This time we need to select E:\viostor\w10\amd64 and install the Red Hat VirtIO SCSI controller.


We should now see our drive. Go ahead and highlight it then click next one last time.


Now we wait for the installation to complete. This will take about 5 minutes.

Once we see the Windows needs to restart to continue screen we can close vncviewer, go back to our terminal, and hit CTRL+C to stop virtualization.

Disk transfer

Now that we have a Windows 10 image with the correct drivers we will need to compress it and transfer it to our Windows Droplet.

To do this first we compress the image using the following command.

# Compress image
dd if=windows10.img | gzip -c > windows10.gz

This will take a a little while, so now is probably a good time to grab some water or stretch a bit.

The following will show up when it’s done.

33554432+0 records in
33554432+0 records out
17179869184 bytes (17 GB, 16 GiB) copied, 723.762 s, 23.7 MB/s

Once the image has been compressed we can go ahead and host it using the following.

python3 -m http.server


Now we need to jump back to the DigitalOcean dashboard and open the windows droplet we created earlier.

First click Recovery on the bottom left, then select Boot from Recovery ISO and turn off the droplet using the switch in the top right.

As soon as the droplet is powered off we can hit the power switch again and bring it online.

Once it’s powered on with the recovery ISO we can SSH into it. SSH is needed as the DigitalOcean console doesn’t support the | pipe character.

--------------------------------------------------------------------

DigitalOcean Recovery Environment 18.04.1 (Zesty Zona)

This image has been mounted by the DigitalOcean Support Team.
When you have completed your work in the recovery environment
update your support ticket to request that your droplet be booted
to it's disk.

This rescue environment is based on Ubuntu 18.04.

--------------------------------------------------------------------
Last login: Wed Sep 19 19:32:54 2018
r[email protected]:~#

Now we need to type the following, replacing imageserver with the IP of your imageserver droplet.

wget -O- http://imageserver:8000/windows10.gz | gunzip | dd of=/dev/vda

This should take about 7 minutes. Near the end it may appear to hang, but it is just copying the file to the disk.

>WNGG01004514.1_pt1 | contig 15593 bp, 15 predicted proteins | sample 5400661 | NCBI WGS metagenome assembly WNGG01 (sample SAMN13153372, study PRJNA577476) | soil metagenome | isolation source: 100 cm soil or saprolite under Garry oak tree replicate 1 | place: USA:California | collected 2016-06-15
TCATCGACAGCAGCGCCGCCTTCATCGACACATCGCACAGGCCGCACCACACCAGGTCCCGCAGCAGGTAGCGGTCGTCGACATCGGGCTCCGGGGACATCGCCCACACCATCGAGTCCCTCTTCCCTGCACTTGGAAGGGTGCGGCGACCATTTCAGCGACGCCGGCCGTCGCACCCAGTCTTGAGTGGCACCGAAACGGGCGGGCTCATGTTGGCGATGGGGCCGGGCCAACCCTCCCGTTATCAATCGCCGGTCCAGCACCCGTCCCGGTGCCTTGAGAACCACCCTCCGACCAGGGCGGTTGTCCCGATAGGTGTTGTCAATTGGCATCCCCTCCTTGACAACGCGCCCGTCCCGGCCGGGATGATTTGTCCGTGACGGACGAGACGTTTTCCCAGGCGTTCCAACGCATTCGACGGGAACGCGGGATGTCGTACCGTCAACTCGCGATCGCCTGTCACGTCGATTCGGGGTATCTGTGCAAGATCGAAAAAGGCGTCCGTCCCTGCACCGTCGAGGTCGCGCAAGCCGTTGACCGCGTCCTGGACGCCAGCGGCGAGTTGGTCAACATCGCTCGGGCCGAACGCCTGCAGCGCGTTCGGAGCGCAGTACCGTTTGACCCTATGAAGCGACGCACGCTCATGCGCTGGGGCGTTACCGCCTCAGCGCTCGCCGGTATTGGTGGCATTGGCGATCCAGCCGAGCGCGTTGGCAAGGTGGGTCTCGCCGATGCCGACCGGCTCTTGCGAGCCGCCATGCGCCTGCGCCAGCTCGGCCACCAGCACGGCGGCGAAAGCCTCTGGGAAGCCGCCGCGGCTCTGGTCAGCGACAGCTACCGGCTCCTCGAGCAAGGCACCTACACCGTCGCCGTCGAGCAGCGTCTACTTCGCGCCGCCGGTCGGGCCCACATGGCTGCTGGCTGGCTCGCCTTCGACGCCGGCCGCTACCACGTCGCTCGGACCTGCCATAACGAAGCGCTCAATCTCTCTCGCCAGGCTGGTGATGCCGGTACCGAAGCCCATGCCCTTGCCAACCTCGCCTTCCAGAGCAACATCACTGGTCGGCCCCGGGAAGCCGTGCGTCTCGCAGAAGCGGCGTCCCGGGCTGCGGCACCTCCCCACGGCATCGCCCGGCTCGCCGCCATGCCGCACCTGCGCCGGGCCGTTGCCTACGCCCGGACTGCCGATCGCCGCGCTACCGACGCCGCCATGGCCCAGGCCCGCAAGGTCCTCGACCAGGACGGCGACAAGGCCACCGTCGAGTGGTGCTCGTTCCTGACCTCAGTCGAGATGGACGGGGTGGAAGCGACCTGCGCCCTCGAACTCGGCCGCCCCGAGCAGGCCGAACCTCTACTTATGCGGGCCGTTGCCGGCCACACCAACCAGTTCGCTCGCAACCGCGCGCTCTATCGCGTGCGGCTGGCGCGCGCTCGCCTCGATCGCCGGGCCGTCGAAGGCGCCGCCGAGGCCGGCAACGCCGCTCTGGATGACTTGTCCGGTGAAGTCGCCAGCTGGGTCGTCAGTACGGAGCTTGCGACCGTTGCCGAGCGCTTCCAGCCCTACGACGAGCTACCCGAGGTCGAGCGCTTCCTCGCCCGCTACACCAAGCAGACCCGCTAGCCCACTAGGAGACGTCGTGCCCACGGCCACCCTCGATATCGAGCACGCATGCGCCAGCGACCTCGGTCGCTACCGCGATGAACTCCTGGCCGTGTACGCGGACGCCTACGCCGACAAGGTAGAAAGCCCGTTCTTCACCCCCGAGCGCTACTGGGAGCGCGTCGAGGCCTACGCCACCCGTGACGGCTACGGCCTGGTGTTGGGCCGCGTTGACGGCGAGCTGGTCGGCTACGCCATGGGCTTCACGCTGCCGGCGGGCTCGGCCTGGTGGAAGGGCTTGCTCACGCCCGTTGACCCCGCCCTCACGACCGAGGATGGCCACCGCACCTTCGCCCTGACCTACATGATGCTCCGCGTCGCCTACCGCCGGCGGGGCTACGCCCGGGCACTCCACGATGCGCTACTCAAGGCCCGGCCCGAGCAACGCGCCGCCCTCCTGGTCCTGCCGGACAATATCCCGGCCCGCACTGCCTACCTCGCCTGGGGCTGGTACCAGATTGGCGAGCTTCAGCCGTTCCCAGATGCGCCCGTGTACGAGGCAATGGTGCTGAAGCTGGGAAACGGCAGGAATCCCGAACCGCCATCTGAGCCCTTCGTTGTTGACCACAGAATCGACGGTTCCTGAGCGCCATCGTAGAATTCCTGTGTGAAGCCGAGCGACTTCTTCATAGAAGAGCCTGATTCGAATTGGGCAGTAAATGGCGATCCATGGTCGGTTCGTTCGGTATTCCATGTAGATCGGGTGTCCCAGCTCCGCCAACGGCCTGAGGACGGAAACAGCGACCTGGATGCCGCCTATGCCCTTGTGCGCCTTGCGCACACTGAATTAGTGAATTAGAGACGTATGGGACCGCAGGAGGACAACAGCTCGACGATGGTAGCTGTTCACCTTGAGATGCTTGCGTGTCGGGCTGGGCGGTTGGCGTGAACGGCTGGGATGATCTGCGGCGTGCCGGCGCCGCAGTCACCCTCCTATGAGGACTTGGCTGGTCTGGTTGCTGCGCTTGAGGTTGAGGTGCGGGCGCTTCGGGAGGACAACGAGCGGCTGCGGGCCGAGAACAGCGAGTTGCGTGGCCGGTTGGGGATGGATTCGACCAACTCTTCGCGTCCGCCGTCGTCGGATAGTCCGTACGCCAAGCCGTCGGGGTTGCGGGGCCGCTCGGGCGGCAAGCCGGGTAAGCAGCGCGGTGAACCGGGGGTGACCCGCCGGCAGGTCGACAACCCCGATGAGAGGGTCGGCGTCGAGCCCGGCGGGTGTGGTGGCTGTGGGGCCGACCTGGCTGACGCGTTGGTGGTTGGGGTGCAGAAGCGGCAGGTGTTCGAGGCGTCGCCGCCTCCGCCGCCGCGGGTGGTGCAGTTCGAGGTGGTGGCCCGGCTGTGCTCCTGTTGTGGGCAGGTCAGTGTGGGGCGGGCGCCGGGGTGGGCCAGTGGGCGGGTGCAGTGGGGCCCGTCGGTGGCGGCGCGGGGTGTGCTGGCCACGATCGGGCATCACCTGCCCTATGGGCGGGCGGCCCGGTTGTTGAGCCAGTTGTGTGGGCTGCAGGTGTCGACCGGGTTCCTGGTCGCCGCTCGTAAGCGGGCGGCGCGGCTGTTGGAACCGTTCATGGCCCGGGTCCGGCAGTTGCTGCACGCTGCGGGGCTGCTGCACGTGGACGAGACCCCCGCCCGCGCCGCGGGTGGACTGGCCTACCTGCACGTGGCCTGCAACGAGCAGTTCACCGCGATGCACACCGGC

--2018-09-19 19:44:19--  http://imageserver:8000/windows10.gz
Connecting to imageserver:8000... connected.
HTTP request sent, awaiting response... 200 OK
Length: 3901220354 (3.6G) [application/gzip]
Saving to: ‘STDOUT’

-                              100%[=================================================>]   3.63G  39.2KB/s    in 7m 14s  

2018-09-19 19:51:34 (8.57 MB/s) - written to stdout [3901220354/3901220354]

33554432+0 records in
33554432+0 records out
17179869184 bytes (17 GB, 16 GiB) copied, 436.588 s, 39.4 MB/s

Once the copy is complete we can run shutdown 0 and go back to the recovery page on the digital ocean dashboard. We then select Boot from Hard Drive and power the droplet back on.

We should now be able to press the console button in the top right to complete our Windows installation.

The Basics

At this point we a have a mostly functional Windows install. We just need to complete the initial setup, configure the network settings and enable remote desktop.

Go ahead and fill in the basics, choosing do this later when you get to network settings, and put special care (or better yet random generation) into choosing a secure password.

Once the basics are done, we need to configure the network.

Network Settings

We can do this by clicking on the network icon in the bottom right, then selecting Network & Internet Settings

Now we can click Change adapter options at the bottom of this window.


From here we can select our Ethernet adapter and click the little drop down in the top right, then selecting Change settings of this connection


Now double click on Internet Protocol Version 4 (TCP/IPv4) to bring up the IPv4 settings.


You can use the information at the bottom of the Droplet Console to complete the next section. You will also need to enter DNS servers. In this example I used 1.1.1.1 provided by CloudFlare and 8.8.8.8 provided by Google.

Remote Desktop

Now that our droplet is connected to the network we will need to setup a better way to manage it. For this guide we will set up Remote Desktop Protocol (aka RDP), however you could also setup VNC or another remote desktop application if you prefer.

First we goto the start menu and search Remote Desktop settings


From here we toggle the Enable Remote Desktop button, then click Advanced settings


Lastly we need to uncheck Require computers use Network Level Authentication otherwise we will receive a CredSSP error when trying to connect.


That’s it! Go ahead and connect using one of Microsoft’s official remote desktop clients or rdesktop if you’re on Linux.

If you found this helpful and don’t already have a DigitalOcean account you can use my referral code to get $10 off your new account.